Adobe Flash will soon witness its demise as the company plans to end distribution and support for the software by the end of the year 2020. Adobe officially announced in a blog post on Tuesday that it has decided to pull the plug on Flash.
The move to end support for Flash does not come as a surprise, as popular modern day browsers such as Chrome, Safari, and Microsoft Edge do not offer support for Flash anymore.
Thanks to the emergence of new formats such as WebGL, HTML5, and WebAssembly, major web browsers have restricted access to Flash by default. During its heydays, however, Adobe Flash was the one that powered early websites to run multimedia content such as videos on the web.
“Specifically, we will stop updating and distributing the Flash Player at the end of 2020 and encourage content creators to migrate any existing Flash content to these new open formats,” Adobe explained in a blog post published on Tuesday.
However, Adobe Flash is still commonly used in multiple online games and multimedia websites on the Internet. Therefore, Adobe has promised to continue offering support for Flash till 2020 to help with the transition process.
“We remain fully committed to working with partners, including Apple, Facebook, Google, Microsoft and Mozilla to maintain the security and compatibility of Flash content. In addition, we plan to move more aggressively to [end of life] Flash in certain geographies where unlicensed and outdated versions of Flash Player are being distributed,” further added Adobe in the blog.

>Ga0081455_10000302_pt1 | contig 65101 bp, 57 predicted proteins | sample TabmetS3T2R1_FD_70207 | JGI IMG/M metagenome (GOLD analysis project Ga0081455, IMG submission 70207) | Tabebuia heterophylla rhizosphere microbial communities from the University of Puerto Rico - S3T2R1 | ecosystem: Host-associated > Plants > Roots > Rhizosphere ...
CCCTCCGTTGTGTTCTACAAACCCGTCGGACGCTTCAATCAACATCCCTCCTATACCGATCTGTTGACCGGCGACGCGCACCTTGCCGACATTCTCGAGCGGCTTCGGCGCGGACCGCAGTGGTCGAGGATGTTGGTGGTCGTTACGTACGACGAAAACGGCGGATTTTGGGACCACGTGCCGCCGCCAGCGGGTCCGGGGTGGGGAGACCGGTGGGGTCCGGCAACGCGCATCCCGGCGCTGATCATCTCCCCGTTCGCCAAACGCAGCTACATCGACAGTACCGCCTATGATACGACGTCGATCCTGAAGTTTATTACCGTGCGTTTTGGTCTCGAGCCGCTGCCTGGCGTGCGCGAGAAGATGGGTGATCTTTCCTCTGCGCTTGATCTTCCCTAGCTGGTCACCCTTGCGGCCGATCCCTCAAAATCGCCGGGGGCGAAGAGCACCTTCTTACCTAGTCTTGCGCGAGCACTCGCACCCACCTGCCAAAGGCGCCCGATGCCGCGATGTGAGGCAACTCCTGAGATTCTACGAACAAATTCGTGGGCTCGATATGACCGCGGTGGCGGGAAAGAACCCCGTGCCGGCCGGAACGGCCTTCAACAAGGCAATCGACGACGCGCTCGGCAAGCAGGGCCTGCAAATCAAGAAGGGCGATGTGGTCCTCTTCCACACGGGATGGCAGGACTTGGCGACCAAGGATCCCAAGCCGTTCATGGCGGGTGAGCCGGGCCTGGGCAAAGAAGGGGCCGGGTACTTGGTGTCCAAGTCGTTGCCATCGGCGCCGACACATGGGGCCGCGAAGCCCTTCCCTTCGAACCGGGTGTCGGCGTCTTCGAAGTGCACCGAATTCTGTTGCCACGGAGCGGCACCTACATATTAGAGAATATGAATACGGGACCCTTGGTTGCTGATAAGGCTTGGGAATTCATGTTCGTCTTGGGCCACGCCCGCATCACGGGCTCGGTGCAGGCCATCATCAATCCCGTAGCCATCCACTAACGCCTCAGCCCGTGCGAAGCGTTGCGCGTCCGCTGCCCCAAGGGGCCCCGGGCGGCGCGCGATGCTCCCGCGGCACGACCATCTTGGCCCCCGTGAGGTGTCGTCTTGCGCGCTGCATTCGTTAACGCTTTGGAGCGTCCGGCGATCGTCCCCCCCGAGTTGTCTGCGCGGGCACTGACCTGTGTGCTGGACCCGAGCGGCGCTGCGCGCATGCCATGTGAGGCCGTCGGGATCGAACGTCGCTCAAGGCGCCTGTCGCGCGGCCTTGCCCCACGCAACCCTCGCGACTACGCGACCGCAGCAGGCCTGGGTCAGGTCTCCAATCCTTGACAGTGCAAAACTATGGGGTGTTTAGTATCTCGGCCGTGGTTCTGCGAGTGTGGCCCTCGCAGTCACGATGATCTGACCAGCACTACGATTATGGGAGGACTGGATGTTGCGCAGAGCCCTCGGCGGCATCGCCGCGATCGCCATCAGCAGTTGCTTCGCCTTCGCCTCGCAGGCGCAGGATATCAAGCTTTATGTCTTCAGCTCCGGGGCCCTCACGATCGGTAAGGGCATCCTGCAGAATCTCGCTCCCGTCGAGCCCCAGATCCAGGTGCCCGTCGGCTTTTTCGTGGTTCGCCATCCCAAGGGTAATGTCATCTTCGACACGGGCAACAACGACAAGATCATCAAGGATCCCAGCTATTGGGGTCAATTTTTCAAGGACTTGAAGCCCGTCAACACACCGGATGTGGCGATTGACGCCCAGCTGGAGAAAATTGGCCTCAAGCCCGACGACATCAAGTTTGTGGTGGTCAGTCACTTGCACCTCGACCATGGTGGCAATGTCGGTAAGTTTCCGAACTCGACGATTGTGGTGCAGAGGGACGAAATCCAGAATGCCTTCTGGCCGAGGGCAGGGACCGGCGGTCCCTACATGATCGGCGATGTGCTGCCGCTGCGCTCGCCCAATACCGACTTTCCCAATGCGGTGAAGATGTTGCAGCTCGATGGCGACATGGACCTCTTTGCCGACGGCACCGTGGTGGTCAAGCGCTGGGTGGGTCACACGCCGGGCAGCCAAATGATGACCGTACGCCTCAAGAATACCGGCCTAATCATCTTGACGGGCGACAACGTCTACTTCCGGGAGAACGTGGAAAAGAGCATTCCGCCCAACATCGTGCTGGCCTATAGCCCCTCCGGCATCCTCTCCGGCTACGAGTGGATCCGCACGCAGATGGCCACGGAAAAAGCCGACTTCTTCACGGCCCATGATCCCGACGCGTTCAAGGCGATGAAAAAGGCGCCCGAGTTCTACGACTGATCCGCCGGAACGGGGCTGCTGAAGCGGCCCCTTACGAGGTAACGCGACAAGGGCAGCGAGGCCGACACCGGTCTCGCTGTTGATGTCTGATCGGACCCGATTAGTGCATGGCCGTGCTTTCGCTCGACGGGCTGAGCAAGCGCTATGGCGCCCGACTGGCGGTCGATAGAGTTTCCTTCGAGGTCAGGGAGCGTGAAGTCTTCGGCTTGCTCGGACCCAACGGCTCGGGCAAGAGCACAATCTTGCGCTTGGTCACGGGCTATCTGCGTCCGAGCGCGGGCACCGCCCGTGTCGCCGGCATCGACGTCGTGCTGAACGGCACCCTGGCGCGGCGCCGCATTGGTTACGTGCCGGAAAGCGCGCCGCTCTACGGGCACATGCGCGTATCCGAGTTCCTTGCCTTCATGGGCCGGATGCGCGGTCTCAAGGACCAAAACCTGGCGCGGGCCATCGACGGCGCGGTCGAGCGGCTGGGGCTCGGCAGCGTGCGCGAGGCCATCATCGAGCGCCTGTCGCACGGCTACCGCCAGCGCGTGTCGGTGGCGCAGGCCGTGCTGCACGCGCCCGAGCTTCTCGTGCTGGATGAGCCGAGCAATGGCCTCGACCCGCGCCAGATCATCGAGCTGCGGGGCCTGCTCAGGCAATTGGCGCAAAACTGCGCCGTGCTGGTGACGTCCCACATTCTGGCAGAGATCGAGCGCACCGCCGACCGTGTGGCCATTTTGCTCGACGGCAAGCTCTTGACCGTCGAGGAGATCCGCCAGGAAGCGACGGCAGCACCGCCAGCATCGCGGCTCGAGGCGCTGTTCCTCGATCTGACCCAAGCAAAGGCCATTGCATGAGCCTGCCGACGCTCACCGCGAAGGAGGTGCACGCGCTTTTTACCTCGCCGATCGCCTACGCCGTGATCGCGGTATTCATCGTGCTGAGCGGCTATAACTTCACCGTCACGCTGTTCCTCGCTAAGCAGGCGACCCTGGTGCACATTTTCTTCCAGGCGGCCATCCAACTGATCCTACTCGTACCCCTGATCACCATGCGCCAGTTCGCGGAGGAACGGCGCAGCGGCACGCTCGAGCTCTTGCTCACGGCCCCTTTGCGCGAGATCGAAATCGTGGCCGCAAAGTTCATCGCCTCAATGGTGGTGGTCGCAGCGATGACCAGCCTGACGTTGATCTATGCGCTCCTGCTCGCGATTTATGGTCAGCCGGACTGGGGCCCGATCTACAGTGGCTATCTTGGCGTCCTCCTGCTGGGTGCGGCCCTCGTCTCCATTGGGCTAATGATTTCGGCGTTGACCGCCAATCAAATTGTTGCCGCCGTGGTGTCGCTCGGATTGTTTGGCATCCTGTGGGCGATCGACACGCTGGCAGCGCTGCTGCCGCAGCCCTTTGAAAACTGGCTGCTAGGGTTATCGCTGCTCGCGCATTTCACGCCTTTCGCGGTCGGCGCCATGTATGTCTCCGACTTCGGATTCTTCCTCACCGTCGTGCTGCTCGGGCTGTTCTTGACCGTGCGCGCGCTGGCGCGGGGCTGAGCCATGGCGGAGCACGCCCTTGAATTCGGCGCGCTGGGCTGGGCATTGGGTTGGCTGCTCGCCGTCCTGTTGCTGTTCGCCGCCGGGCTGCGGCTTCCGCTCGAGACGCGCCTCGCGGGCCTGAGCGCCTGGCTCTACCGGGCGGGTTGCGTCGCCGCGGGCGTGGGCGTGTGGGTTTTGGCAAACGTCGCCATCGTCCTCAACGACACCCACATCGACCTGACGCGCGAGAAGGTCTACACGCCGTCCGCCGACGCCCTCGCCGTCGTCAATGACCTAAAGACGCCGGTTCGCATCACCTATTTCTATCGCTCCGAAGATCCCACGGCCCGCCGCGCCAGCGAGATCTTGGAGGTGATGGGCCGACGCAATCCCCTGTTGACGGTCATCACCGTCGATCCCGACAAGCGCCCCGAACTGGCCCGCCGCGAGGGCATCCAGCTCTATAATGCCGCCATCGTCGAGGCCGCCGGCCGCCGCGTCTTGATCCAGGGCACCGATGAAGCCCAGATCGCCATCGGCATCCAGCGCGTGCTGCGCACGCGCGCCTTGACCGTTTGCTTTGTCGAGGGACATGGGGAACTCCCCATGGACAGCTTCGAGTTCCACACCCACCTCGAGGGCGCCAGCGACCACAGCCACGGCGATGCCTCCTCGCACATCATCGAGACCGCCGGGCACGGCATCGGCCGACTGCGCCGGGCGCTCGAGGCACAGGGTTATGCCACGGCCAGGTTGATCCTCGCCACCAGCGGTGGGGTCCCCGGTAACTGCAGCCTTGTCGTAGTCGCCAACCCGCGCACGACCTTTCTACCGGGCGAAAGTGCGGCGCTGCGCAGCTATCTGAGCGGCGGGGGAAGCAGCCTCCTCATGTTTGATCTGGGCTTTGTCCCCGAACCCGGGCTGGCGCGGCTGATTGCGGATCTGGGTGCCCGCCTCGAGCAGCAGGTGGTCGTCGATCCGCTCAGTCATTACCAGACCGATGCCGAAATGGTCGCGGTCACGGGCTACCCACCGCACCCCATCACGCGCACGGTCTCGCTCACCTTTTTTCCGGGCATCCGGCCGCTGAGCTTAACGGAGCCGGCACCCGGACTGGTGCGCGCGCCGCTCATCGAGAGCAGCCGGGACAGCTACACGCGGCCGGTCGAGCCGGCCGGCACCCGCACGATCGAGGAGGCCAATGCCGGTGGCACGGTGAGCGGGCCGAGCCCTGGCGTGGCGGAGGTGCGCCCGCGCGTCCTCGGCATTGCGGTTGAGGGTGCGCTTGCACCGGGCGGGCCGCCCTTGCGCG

Adobe’s Flash Player has met with several criticisms in the past. Back in 2015, both Google and Mozilla Firefox decided to end support for Adobe Flash Player following a critical security flaw found in the program. While last year, Microsoft decided to ditch Flash in favor of HTML5 for its Edge browser.
However, Flash player’s biggest critic has been Apple, who have repeatedly expressed their concerns over the software. All major companies have made a switch to HTML5. And why not, considering the enhanced security that HTML5 has become synonymous with. In contrast, Adobe’s Flash platform has been accused of being buggy several times in the past.